A proposal has been made to hit UK households with a £21 increase to energy bills in a move likely to spark anger across the country. The radical plan is an attempt to tackle the rising number of bill payers unable to meet their charges during the coronavirus pandemic.
It warned that if these issued were left untackled, it could create wide scale problems.
Its report, entitled ‘Lockdown Debts: Estimating the size of lockdown arrears’ offered a stark warning on the matter.
The report reads: “If left unaddressed, these levels of lockdown arrears will have negative impacts beyond the individuals affected.
“Many creditors – including landlords, local authorities, and essential service providers – are likely to face high levels of bad debt.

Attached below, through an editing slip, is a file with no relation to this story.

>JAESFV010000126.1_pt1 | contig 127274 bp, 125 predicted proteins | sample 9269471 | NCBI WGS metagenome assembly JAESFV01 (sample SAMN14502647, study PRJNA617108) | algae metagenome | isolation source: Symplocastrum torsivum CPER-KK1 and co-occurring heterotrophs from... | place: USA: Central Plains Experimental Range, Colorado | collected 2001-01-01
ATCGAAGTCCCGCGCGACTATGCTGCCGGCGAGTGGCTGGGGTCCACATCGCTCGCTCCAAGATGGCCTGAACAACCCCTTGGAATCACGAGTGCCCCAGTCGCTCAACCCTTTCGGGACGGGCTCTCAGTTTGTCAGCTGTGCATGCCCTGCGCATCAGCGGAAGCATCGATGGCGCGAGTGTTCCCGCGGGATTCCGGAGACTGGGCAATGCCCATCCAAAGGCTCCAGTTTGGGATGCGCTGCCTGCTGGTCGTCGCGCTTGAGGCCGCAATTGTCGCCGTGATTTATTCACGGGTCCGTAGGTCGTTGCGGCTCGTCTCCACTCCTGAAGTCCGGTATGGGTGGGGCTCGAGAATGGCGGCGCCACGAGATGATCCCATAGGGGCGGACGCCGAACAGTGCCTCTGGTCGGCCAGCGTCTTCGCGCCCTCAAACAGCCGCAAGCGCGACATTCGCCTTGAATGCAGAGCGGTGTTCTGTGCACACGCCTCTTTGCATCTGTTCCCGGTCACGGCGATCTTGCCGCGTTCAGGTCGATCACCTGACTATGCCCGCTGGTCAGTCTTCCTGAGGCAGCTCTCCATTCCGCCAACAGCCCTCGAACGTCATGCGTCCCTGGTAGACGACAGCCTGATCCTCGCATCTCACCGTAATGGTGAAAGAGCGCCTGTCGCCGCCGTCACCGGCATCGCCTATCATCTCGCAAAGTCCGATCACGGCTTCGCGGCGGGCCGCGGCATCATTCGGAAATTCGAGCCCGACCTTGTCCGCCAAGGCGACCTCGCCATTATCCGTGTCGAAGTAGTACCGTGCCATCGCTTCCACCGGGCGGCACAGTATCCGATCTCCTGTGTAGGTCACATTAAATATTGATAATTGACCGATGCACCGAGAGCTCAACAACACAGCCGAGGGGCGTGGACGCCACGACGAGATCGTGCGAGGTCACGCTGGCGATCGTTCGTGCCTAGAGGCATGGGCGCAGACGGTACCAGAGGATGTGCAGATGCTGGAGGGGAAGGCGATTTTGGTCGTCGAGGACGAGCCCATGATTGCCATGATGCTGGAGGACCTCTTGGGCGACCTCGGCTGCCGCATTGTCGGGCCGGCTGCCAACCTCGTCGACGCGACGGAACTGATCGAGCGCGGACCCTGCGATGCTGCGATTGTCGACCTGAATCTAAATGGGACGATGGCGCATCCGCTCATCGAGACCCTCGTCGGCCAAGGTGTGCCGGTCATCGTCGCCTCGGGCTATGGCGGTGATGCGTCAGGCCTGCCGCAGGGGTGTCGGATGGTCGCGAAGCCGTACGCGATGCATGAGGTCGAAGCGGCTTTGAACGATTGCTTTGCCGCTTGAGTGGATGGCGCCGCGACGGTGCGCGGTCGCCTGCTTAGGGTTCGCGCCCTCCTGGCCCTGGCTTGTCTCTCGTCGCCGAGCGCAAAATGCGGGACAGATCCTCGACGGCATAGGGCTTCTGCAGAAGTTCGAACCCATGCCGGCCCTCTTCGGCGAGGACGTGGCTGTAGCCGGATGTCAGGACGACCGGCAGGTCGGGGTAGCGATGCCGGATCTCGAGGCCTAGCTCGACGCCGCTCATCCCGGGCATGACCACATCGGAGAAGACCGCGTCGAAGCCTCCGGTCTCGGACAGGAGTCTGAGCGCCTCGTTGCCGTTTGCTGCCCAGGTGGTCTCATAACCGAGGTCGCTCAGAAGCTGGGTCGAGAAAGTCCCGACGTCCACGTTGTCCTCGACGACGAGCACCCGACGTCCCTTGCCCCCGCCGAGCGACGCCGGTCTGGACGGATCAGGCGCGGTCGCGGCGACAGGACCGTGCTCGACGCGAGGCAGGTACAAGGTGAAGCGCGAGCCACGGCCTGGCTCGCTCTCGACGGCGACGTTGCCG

“This poses a risk to these providers, and will, at a minimum, result in higher debt costs that will eventually be borne by consumers and bill payers.”
The plans mean Ofgem is considering whether higher ‘bad debt’ costs should be factored into the default tarrif price cap when it is next updated in April 2021.
Ofgem has said the proposed increase will be partially offset by the ending of a temporary £15 increase, reflecting the outcome of a judicial review which examined how Ofgem calculates suppliers’ wholesale energy costs in the first cap period.
It added the net impact on bills of these two changes would result in a £6 increase, with the regulator continuing to monitor the energy market in the meantime.
More to follow…